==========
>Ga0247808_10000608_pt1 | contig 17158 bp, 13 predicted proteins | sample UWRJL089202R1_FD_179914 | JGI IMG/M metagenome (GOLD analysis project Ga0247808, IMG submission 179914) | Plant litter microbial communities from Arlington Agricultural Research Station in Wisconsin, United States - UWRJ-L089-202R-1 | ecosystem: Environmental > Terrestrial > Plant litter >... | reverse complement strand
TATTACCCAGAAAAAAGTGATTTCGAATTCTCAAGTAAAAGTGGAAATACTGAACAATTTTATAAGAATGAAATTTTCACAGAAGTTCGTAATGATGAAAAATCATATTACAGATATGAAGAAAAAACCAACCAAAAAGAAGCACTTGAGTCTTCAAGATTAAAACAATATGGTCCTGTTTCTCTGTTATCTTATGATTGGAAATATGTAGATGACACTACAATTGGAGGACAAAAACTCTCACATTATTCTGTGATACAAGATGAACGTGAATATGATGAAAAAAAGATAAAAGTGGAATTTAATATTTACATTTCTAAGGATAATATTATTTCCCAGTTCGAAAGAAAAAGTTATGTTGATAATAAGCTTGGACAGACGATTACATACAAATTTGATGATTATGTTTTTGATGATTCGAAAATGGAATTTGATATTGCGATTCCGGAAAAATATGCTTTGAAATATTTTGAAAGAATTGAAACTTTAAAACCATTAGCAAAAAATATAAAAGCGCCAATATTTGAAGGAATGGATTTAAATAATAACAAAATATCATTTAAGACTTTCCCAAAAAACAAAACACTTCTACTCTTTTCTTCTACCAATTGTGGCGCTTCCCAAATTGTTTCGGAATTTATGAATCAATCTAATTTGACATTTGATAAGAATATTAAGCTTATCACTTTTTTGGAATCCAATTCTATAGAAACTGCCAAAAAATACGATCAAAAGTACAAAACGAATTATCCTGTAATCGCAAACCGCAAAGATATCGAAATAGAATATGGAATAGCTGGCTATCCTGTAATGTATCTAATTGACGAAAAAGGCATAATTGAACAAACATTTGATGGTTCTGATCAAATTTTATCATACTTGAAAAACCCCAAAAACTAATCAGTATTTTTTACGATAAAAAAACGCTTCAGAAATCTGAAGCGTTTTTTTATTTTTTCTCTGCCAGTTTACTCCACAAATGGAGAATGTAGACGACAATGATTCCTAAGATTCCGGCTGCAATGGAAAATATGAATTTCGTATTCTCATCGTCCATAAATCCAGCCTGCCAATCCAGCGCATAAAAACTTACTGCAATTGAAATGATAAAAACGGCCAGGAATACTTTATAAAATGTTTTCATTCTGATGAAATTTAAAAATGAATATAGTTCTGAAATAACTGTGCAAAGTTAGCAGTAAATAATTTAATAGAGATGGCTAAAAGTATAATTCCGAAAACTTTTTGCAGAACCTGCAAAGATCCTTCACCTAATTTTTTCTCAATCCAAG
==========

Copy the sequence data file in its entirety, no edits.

>Ga0247808_10000608_pt1 | contig 17158 bp, 13 predicted proteins | sample UWRJL089202R1_FD_179914 | JGI IMG/M metagenome (GOLD analysis project Ga0247808, IMG submission 179914) | Plant litter microbial communities from Arlington Agricultural Research Station in Wisconsin, United States - UWRJ-L089-202R-1 | ecosystem: Environmental > Terrestrial > Plant litter >... | reverse complement strand
TATTACCCAGAAAAAAGTGATTTCGAATTCTCAAGTAAAAGTGGAAATACTGAACAATTTTATAAGAATGAAATTTTCACAGAAGTTCGTAATGATGAAAAATCATATTACAGATATGAAGAAAAAACCAACCAAAAAGAAGCACTTGAGTCTTCAAGATTAAAACAATATGGTCCTGTTTCTCTGTTATCTTATGATTGGAAATATGTAGATGACACTACAATTGGAGGACAAAAACTCTCACATTATTCTGTGATACAAGATGAACGTGAATATGATGAAAAAAAGATAAAAGTGGAATTTAATATTTACATTTCTAAGGATAATATTATTTCCCAGTTCGAAAGAAAAAGTTATGTTGATAATAAGCTTGGACAGACGATTACATACAAATTTGATGATTATGTTTTTGATGATTCGAAAATGGAATTTGATATTGCGATTCCGGAAAAATATGCTTTGAAATATTTTGAAAGAATTGAAACTTTAAAACCATTAGCAAAAAATATAAAAGCGCCAATATTTGAAGGAATGGATTTAAATAATAACAAAATATCATTTAAGACTTTCCCAAAAAACAAAACACTTCTACTCTTTTCTTCTACCAATTGTGGCGCTTCCCAAATTGTTTCGGAATTTATGAATCAATCTAATTTGACATTTGATAAGAATATTAAGCTTATCACTTTTTTGGAATCCAATTCTATAGAAACTGCCAAAAAATACGATCAAAAGTACAAAACGAATTATCCTGTAATCGCAAACCGCAAAGATATCGAAATAGAATATGGAATAGCTGGCTATCCTGTAATGTATCTAATTGACGAAAAAGGCATAATTGAACAAACATTTGATGGTTCTGATCAAATTTTATCATACTTGAAAAACCCCAAAAACTAATCAGTATTTTTTACGATAAAAAAACGCTTCAGAAATCTGAAGCGTTTTTTTATTTTTTCTCTGCCAGTTTACTCCACAAATGGAGAATGTAGACGACAATGATTCCTAAGATTCCGGCTGCAATGGAAAATATGAATTTCGTATTCTCATCGTCCATAAATCCAGCCTGCCAATCCAGCGCATAAAAACTTACTGCAATTGAAATGATAAAAACGGCCAGGAATACTTTATAAAATGTTTTCATTCTGATGAAATTTAAAAATGAATATAGTTCTGAAATAACTGTGCAAAGTTAGCAGTAAATAATTTAATAGAGATGGCTAAAAGTATAATTCCGAAAACTTTTTGCAGAACCTGCAAAGATCCTTCACCTAATTTTTTCTCAATCCAAG